Parent Support Advisers – appraised by DCSF

September 21, 2009 at 11:48 am 1 comment

by Alec Patton

From 2006-2008, DCSF invested £40 million in order to train and employ “Parent Support Advisers” (PSAs) in 20 local authorities, with the Training and Development Agency for schools (TDA), which allocated funding, developed training tools, and was in charge of dissemination. The PSA project recruited 717 PSAs, who worked with parents at a total of 1167 schools. As far as I can tell from the report, training lasted a grand total of six days. As the DCSF’s report on the project reports rather drily, since professional training usually lasts 1-2 years, “The PSA initial training therefore could only be a beginning and PSAs’ development relied both on their prior experience and subsequent support.”

The headline results look very positive – most striking is the stat that at schools with a PSA, “the proportion of persistant absentees decreased by almost a quarter.” What’s most striking about the project is that only a minority of PSAs reported working with a child – they genuinely were focused on the PARENT (usually the mother) rather than the kid – and they tended to meet in one-on-one sessions. It’ll be interesting to see where this pilot goes now – it seems pretty cheap (six days of training plus support from a line manager) yet personalised (working one-on-one with parents). You can read the full DCSF report here.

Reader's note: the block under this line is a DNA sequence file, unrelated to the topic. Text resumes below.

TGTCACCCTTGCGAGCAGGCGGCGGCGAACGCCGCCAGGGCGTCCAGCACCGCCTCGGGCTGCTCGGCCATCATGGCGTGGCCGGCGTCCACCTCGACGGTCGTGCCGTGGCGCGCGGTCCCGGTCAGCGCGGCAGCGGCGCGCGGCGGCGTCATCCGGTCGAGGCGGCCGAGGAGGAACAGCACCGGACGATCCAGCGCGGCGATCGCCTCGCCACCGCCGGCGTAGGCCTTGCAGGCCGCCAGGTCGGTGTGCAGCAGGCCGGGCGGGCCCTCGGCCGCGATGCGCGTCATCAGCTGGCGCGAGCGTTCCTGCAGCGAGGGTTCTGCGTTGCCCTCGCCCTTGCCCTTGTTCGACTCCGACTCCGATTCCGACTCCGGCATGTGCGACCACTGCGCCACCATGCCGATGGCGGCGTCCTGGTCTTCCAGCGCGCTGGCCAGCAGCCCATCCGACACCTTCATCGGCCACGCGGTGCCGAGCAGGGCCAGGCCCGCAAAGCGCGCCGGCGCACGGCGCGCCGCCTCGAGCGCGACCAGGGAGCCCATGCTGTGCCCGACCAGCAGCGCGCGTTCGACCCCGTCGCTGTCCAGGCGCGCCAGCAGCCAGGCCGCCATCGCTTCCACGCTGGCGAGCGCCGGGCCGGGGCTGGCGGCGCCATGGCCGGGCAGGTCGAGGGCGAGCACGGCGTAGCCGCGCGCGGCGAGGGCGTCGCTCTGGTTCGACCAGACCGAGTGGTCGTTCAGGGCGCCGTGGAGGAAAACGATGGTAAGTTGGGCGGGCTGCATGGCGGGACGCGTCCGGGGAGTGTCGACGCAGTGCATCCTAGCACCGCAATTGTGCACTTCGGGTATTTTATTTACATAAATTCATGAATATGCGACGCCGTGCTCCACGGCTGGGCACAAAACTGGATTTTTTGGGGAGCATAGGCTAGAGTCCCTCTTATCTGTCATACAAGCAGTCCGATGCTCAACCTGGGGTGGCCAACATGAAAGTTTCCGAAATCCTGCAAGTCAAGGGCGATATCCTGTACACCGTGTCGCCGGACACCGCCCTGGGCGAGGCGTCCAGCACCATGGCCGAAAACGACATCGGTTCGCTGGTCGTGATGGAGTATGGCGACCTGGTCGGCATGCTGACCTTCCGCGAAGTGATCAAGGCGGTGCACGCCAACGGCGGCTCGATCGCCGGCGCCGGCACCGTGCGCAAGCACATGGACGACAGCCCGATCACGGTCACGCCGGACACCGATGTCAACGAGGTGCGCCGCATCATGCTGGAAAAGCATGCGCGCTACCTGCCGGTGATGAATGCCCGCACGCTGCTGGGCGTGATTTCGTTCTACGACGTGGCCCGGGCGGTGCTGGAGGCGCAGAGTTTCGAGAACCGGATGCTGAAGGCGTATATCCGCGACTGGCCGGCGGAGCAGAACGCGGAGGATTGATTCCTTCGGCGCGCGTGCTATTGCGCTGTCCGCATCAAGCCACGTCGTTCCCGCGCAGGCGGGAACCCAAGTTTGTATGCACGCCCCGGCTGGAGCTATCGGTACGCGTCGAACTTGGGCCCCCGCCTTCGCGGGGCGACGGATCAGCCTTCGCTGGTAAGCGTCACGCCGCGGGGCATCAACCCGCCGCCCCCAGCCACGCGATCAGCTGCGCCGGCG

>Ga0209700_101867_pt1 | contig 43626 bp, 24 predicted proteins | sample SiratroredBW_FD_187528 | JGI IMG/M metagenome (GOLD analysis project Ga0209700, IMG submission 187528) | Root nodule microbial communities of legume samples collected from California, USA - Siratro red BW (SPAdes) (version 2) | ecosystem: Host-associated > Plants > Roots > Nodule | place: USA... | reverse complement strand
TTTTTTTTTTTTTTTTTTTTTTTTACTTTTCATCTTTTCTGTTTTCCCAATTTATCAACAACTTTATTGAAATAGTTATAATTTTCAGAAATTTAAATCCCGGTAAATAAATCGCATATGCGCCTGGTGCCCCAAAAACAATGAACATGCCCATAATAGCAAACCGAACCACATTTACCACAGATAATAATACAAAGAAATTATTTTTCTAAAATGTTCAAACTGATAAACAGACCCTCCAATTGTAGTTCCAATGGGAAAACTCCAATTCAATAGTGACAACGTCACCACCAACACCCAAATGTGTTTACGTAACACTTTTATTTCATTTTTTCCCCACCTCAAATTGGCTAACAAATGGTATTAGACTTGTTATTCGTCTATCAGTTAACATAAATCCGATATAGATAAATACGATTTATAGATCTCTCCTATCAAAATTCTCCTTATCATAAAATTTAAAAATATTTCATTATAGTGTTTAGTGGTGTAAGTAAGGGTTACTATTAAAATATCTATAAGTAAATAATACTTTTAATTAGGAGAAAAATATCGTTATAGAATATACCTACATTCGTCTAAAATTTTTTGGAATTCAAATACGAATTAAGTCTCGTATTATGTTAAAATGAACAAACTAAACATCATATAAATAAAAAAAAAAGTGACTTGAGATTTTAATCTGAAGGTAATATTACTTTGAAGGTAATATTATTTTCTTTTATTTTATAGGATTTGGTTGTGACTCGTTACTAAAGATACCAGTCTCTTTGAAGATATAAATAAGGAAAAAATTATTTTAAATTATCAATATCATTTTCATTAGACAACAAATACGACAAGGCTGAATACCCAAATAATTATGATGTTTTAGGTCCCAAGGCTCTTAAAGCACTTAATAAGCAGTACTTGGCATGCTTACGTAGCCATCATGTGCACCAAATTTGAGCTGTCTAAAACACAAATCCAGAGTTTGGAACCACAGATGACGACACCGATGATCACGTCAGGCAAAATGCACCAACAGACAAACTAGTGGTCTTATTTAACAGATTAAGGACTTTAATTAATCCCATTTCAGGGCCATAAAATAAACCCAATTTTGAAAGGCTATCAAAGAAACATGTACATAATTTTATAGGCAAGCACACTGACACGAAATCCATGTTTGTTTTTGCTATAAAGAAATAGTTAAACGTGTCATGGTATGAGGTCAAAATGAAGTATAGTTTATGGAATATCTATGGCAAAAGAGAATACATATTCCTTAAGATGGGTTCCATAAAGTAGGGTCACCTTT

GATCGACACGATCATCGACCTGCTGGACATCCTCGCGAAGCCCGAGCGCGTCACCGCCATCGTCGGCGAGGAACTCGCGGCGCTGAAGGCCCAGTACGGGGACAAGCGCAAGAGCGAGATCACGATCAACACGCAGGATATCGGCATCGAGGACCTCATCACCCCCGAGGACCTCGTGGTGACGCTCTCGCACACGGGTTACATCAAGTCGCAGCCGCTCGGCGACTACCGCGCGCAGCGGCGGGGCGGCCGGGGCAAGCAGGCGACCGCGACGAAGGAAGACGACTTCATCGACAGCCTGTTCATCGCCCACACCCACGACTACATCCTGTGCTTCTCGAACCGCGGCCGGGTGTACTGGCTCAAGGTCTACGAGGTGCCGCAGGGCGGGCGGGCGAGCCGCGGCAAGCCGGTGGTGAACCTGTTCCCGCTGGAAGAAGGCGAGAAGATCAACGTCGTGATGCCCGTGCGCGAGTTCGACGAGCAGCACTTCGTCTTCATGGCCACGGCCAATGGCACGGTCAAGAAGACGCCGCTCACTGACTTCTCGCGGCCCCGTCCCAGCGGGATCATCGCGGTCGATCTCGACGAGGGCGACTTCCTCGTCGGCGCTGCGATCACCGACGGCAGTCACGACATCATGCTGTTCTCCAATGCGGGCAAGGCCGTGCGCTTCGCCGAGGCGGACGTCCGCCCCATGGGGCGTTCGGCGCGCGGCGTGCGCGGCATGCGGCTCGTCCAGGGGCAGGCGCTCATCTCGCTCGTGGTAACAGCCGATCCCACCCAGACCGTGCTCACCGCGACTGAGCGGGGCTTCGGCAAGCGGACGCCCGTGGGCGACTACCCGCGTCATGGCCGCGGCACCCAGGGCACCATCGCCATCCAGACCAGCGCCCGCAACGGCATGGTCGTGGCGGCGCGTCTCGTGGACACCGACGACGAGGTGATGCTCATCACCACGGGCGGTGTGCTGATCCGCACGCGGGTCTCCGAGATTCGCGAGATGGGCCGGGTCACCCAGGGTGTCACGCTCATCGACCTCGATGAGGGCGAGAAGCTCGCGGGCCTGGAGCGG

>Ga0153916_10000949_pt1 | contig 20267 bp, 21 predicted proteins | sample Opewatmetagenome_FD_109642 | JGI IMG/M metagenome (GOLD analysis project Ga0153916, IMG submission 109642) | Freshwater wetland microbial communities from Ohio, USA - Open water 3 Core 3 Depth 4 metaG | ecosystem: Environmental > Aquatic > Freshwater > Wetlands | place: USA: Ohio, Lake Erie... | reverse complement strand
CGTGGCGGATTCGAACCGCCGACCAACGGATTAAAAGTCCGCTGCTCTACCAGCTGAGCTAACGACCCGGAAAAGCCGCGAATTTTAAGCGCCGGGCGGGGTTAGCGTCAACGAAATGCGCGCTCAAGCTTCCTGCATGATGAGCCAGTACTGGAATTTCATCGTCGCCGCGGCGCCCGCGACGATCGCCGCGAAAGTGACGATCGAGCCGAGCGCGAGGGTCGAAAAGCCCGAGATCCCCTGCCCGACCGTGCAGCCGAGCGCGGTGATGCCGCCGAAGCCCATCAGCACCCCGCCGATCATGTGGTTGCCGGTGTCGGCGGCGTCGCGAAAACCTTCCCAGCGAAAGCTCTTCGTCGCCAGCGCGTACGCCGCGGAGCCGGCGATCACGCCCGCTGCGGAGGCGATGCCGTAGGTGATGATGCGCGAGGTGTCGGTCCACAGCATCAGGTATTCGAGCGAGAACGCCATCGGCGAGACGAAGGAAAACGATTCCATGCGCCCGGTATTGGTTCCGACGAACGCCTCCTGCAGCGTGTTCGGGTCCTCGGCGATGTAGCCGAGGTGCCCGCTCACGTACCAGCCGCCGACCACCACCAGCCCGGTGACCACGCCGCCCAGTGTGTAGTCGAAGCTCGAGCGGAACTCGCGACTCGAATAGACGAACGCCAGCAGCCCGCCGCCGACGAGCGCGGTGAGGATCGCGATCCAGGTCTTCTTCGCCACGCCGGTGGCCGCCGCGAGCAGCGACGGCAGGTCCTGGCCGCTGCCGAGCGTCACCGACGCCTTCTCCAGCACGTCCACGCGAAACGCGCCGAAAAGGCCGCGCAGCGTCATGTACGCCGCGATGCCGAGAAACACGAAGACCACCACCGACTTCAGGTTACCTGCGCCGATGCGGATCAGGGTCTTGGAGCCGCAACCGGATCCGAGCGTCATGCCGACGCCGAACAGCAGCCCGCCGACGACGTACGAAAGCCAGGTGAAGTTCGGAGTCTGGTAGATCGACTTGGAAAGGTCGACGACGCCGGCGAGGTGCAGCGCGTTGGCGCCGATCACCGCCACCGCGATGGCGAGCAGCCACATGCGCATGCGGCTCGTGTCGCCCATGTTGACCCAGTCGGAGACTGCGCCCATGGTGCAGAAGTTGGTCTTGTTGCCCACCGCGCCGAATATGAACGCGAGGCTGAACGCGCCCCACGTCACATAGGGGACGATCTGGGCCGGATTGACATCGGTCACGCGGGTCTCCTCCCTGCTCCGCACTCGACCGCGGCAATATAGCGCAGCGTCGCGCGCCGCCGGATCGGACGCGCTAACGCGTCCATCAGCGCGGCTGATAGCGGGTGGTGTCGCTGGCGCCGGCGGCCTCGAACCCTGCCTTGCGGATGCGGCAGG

Entry filed under: Education & Children's Services, Government Departments, Innovation Policy, Schools & Multi-School Trusts.

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1 Comment Add your own

  • 1. Claire McEneaney  |  September 21, 2009 at 2:11 pm

    Hi Alec – this is interesting as thereis a whole body (National Academy of Parenting Practitioners who deal with exactly this kind of thing.

    But I think their training is much more long term. There is some interesting research on their website if you are interested.

    I’m not suprise that the results look positive – Charles Desforges did some research which shows that parental engagement is one of the largest influencing factors on their childs achievement and engagement with the education system.


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